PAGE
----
BLM Oil, Gas Leases in North Dakota Fetch $11.4 Million

BISMARCK, N.D. (AP) — The Bureau of Land Management says its most recent sale of oil and gas leases in North Dakota totaled more than $11.4 million. BLM says Slawson Exploration Company of Wichita had the highest bid in Wednesday's sale. The company bid nearly $1.6 million for an 80-acre parcel in Mountrail County, North Dakota. The agency says 25 parcels totaling 2,831 acres were offered and all received bids. Competitive oil and gas lease sales are conducted at the BLM's Montana state office in Billings. Money from the sales is shared with states and counties. All leases are issued for a 10-year term.

Traveling Alligator Exhibit Coming to Topeka Zoo

TOPEKA, Kan. (AP) — The Topeka Zoo will host a traveling alligator exhibit beginning later this year. Zoo director Brendan Wiley said at a news conference Thursday that the exhibit, called "Alligator Frenzy... A Bayou Adventure," will feature a rare, 7-foot-long Albino alligator, and a feeding lagoon with 40 juvenile American Alligators. The Topeka Capital-Journal reports that the exhibit will be at the zoo from May 9 through September 30. Wiley says the zoo's general admission fee will include entry to the exhibit, though there will be additional fees for holding an alligator. Wiley says alligators were nearly extinct in the U.S. by 1960, and soon afterward were put on the endangered species. The American Alligator made a strong comeback and now numbers nearly 3 million. They are mostly located in Florida and Louisiana.

KCMO Lawyer Admits to Money Laundering Conspiracy

KANSAS CITY, Kan. (AP) — A Kansas City, Missouri lawyer has pleaded guilty to conspiring to launder the drug money of an undercover agent posing as a marijuana dealer. Sixty-six-year-old Ronald Partee entered the plea Wednesday in federal court in Kansas City, Kansas. Partee admitted that he and the operators of a credit counseling service agreed to funnel drug money through Kansas bank accounts. As part of the scheme, a certificate saying the purported dealer had completed training as a bankruptcy specialist was created. Prosecutors say that Partee served on the counseling service's board and approved two wire transfers that he believed were drug funds. He also engaged in a discussion with the undercover agent about the storage of marijuana. Prosecutors have agreed to recommend a five-year prison sentence. A sentencing date hasn't been set.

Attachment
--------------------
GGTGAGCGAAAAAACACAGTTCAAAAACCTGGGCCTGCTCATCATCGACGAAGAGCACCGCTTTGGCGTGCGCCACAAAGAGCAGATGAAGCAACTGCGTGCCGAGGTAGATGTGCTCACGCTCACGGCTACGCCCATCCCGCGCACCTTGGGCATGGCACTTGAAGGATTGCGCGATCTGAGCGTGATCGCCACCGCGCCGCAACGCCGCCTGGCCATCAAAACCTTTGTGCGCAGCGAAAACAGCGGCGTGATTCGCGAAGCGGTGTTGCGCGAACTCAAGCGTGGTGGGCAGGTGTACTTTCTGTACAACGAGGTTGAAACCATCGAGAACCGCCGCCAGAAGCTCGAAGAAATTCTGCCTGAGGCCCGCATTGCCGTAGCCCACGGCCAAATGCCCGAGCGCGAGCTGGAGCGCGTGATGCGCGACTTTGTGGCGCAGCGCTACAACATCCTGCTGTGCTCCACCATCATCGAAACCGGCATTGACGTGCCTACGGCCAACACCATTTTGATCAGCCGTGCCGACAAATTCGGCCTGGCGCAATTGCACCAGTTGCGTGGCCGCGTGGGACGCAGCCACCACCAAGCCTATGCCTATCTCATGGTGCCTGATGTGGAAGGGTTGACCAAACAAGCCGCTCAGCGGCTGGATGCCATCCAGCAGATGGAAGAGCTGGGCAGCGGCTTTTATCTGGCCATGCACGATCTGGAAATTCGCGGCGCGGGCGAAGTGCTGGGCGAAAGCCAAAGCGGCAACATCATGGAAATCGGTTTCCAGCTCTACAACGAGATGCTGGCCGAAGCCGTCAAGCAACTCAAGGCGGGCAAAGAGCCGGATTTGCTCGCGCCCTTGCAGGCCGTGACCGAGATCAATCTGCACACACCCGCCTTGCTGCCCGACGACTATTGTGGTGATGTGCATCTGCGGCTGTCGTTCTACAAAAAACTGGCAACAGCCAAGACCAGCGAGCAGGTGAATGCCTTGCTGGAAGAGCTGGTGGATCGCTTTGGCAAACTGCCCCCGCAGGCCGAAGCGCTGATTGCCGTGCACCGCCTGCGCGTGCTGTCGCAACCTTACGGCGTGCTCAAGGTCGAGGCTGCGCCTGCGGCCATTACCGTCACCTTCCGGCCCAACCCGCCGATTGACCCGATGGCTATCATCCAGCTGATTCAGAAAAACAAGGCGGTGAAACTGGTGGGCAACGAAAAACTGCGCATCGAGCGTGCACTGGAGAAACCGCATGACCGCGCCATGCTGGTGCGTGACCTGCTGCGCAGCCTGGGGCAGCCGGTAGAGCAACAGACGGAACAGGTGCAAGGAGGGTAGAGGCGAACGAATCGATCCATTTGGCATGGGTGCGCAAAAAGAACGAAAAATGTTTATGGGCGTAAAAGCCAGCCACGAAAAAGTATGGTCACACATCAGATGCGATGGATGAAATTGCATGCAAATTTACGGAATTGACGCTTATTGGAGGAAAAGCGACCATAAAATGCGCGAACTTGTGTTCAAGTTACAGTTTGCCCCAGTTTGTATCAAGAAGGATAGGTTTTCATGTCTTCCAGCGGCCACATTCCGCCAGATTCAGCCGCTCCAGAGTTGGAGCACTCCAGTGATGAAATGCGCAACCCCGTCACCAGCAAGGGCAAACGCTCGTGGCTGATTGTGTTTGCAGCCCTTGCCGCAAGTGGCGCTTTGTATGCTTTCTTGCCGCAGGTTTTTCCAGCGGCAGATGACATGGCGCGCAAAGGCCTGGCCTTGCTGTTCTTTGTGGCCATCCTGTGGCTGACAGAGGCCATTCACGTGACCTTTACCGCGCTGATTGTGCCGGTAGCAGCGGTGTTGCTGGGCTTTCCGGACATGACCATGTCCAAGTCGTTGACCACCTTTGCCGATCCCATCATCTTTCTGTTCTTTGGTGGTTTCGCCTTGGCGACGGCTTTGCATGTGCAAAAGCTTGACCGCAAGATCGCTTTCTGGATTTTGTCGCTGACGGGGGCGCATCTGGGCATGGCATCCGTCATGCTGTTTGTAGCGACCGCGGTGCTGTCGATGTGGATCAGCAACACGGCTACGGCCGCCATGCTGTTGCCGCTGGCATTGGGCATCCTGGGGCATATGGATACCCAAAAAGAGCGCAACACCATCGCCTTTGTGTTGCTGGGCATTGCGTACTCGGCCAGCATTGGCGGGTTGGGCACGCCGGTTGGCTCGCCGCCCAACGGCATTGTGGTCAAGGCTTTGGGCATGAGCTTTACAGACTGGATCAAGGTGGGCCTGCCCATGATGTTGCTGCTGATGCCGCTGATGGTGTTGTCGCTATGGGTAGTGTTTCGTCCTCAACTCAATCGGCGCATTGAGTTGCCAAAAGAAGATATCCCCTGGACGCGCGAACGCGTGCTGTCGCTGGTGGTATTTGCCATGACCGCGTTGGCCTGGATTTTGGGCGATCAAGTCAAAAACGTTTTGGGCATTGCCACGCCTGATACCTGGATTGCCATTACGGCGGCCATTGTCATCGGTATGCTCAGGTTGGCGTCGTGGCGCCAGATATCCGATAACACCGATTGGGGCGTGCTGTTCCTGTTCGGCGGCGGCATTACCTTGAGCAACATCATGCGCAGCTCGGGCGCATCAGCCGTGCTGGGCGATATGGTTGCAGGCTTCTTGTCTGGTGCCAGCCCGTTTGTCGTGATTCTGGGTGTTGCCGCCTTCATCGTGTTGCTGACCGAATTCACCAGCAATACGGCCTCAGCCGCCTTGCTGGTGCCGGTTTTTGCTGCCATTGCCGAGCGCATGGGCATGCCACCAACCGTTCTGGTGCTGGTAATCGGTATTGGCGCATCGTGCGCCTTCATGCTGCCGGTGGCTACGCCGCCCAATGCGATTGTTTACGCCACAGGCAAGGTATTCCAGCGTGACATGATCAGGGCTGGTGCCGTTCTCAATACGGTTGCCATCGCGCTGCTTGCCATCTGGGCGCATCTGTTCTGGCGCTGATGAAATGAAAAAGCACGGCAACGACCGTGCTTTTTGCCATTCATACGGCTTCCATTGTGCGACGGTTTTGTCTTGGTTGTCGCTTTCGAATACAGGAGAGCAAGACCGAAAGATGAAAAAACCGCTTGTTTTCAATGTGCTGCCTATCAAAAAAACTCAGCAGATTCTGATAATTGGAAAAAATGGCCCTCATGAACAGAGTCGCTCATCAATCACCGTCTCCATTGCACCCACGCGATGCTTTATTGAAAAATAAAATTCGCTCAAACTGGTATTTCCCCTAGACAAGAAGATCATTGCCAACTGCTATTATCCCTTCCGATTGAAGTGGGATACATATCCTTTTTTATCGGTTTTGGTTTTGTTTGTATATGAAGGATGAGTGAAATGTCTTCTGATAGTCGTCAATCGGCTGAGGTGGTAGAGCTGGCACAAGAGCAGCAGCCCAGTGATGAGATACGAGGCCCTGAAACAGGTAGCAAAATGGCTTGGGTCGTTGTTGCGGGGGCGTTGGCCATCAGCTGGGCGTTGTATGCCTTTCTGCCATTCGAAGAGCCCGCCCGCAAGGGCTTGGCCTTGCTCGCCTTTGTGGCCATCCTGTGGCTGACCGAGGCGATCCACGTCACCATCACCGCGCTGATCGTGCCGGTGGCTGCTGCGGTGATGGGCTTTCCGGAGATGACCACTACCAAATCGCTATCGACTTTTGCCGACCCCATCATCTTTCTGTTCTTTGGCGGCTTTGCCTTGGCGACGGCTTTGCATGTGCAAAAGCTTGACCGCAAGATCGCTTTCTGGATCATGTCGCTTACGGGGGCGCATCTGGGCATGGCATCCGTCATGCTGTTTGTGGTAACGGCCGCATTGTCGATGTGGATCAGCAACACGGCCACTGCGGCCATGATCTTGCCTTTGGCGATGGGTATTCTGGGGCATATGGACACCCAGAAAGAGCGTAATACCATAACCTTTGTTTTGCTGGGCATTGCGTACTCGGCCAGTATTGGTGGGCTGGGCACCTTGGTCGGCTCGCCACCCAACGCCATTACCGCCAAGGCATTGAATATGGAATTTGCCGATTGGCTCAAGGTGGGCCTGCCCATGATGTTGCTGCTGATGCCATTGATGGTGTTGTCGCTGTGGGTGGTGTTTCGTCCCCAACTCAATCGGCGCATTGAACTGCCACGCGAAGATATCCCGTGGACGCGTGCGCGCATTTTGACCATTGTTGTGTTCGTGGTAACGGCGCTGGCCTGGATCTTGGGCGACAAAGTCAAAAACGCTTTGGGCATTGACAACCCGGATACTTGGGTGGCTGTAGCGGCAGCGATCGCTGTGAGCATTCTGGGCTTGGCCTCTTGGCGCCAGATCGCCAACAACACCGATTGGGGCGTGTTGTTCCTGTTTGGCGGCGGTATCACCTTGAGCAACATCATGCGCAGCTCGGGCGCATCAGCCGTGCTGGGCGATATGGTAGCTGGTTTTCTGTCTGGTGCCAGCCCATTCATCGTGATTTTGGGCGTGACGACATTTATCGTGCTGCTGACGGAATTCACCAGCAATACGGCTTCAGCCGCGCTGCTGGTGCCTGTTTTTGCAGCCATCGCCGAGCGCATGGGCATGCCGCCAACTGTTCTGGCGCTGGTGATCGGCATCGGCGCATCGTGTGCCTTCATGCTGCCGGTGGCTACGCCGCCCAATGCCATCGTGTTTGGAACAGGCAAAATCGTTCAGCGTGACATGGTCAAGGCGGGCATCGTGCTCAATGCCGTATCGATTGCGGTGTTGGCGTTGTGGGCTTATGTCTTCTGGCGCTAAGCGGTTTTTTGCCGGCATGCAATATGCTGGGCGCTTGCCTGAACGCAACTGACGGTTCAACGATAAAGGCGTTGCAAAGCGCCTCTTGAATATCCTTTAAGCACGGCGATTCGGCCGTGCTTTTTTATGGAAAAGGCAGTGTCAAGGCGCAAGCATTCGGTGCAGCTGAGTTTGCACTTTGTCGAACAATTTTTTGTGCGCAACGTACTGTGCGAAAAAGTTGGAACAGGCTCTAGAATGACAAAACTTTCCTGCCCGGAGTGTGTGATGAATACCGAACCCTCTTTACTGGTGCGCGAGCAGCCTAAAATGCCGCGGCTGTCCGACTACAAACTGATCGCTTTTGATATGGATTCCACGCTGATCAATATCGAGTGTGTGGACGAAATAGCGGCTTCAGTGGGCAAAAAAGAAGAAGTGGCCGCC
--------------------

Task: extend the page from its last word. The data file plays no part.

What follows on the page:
Former Fed Reserve Building in KC Set for Auction

KANSAS CITY, Mo. (AP) — The former Federal Reserve Bank of Kansas City building is scheduled to hit the auction block. The Kansas City Star reports that the 21-story downtown building will be sold Monday in a trustee auction at the Jackson County Courthouse. The move comes after a five-year effort by a developer to revive the building, which has been on the National Register of Historic Places since 2007. Great Western Bank of Sioux Falls, South Dakota holds a $14.3 million promissory note on the vacant property, which was bought in 2005 for $12 million. The Kansas City Federal Reserve has been in a new building since 2008.

UMKC to Kick Off So-Called 'Digital Sandbox'

KANSAS CITY, Mo. (AP) — The University of Missouri-Kansas City's Innovation Center is starting a new program to help entrepreneurs build sustainable high-tech startups and create jobs. Missouri Governor Jay Nixon and top executives from Sprint, Hallmark, Cerner Corporation and other businesses will be at the university on Friday to inaugurate the Digital Sandbox KC. The project is funded partly with a $1 million federal grant. Grant recipients use the money to create and expand what are known as "proof of concept" centers, where technology can be developed further and markets can be studied. The centers also provide seed funding and expert support.

Hearing to Resume in Tabor Football Player's Death

MCPHERSON, Kan. (AP) — A preliminary hearing resumes Thursday afternoon for two suspects in the death of a Tabor College football player. The hearing for Alton Franklin and DeQuinte Flournoy began last week. But it was continued to give prosecutors time to search for a key witness to a fight that led to the death of 26-year-old Brandon Brown. The redshirt defensive lineman from Tabor College was found unconscious Sept. 16 at a McPherson Party and died about a week later. The suspects both are former McPherson College football players. They're charged with being accessories to second-degree murder. The missing witness moved back to Texas after the case was delayed in October and a subpoena to compel him testify was returned earlier this month as undeliverable.

**this story has been updated. Please see above.